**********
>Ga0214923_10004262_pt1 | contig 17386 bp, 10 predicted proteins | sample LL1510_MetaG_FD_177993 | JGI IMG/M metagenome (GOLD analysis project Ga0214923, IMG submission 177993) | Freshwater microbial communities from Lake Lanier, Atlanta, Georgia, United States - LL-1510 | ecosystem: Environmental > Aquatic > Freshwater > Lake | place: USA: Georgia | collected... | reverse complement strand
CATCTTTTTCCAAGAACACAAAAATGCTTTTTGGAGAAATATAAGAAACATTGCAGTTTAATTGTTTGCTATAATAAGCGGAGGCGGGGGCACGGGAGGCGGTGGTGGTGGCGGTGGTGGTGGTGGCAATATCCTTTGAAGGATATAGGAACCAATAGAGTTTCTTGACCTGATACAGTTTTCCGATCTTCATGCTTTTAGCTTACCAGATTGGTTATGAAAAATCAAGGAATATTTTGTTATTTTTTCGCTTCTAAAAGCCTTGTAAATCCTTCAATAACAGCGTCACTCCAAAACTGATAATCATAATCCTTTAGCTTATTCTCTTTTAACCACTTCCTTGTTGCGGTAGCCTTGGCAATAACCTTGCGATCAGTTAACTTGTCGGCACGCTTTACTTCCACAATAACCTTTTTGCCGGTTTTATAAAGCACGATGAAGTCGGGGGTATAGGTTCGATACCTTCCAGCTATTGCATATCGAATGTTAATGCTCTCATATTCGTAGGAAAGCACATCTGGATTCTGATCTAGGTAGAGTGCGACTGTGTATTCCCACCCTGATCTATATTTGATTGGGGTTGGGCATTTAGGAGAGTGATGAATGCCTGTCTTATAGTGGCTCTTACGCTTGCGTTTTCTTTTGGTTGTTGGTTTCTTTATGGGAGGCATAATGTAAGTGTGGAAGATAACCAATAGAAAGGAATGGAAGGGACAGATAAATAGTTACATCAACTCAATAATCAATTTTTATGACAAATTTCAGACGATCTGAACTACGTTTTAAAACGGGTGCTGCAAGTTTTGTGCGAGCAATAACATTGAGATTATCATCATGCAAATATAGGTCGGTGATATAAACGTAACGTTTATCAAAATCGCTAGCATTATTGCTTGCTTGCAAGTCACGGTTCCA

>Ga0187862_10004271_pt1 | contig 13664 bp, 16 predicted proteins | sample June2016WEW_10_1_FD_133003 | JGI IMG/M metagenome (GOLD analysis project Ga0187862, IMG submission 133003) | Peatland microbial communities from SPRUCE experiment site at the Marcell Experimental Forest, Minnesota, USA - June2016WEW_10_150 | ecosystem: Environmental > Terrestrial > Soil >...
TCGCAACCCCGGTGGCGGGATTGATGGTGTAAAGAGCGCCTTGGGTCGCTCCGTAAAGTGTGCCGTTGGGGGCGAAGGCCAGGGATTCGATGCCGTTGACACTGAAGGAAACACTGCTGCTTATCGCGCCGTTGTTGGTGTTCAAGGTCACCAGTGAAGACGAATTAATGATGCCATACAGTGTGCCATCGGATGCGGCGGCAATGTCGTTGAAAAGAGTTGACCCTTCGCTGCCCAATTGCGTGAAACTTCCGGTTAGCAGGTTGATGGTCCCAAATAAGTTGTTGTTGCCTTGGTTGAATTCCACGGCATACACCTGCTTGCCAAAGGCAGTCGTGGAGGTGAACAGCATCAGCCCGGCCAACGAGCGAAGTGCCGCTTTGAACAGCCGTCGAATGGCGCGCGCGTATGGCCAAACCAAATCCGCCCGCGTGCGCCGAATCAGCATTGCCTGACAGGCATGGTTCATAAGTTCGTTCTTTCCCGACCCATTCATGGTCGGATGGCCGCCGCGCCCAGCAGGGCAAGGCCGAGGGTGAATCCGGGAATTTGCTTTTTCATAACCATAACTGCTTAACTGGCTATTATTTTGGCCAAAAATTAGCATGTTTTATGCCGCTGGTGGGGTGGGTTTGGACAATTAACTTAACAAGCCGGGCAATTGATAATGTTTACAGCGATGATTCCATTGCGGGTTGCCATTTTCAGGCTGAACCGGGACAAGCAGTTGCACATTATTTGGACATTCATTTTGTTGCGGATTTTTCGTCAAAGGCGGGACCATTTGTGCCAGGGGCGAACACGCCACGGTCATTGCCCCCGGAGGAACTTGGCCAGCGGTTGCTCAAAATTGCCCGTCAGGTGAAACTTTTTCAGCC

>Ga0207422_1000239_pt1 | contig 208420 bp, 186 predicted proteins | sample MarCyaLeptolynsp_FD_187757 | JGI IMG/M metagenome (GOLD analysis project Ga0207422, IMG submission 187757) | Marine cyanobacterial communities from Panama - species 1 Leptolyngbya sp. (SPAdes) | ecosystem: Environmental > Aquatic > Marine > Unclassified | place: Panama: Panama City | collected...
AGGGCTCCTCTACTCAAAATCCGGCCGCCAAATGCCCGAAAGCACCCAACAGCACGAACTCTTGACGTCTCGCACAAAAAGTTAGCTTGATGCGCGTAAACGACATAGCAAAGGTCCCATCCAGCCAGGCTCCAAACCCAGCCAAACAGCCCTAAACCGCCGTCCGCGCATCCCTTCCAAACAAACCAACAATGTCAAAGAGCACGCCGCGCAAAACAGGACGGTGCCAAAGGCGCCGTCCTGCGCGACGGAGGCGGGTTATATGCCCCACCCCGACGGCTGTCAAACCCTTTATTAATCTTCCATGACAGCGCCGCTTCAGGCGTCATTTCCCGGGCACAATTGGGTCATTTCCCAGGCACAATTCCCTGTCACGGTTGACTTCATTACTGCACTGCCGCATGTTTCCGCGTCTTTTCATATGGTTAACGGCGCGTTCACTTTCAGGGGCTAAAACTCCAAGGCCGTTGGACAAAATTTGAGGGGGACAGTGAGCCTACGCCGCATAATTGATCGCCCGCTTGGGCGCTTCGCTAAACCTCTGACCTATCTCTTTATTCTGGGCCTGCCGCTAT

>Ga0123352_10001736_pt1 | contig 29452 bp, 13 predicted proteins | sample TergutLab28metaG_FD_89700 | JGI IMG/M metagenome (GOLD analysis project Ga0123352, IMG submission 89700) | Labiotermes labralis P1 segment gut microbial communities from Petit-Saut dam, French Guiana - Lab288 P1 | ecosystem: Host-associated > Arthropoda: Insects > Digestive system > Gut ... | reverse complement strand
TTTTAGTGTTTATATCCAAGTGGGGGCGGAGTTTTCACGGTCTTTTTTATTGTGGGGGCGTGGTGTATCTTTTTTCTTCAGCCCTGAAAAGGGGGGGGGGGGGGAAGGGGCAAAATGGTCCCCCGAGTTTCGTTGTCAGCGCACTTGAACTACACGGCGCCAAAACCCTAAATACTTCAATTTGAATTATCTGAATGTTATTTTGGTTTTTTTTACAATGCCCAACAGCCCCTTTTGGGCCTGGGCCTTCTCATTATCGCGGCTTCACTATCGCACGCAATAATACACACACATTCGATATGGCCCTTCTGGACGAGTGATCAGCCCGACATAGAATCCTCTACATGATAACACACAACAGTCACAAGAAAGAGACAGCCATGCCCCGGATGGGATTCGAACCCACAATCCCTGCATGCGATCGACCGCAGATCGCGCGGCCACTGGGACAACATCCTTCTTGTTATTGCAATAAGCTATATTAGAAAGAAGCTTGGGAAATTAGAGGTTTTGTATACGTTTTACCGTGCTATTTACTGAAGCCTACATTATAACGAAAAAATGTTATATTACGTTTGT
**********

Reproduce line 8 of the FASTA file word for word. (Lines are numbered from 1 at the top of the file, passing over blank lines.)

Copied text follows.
TTTTAGTGTTTATATCCAAGTGGGGGCGGAGTTTTCACGGTCTTTTTTATTGTGGGGGCGTGGTGTATCTTTTTTCTTCAGCCCTGAAAAGGGGGGGGGGGGGGAAGGGGCAAAATGGTCCCCCGAGTTTCGTTGTCAGCGCACTTGAACTACACGGCGCCAAAACCCTAAATACTTCAATTTGAATTATCTGAATGTTATTTTGGTTTTTTTTACAATGCCCAACAGCCCCTTTTGGGCCTGGGCCTTCTCATTATCGCGGCTTCACTATCGCACGCAATAATACACACACATTCGATATGGCCCTTCTGGACGAGTGATCAGCCCGACATAGAATCCTCTACATGATAACACACAACAGTCACAAGAAAGAGACAGCCATGCCCCGGATGGGATTCGAACCCACAATCCCTGCATGCGATCGACCGCAGATCGCGCGGCCACTGGGACAACATCCTTCTTGTTATTGCAATAAGCTATATTAGAAAGAAGCTTGGGAAATTAGAGGTTTTGTATACGTTTTACCGTGCTATTTACTGAAGCCTACATTATAACGAAAAAATGTTATATTACGTTTGT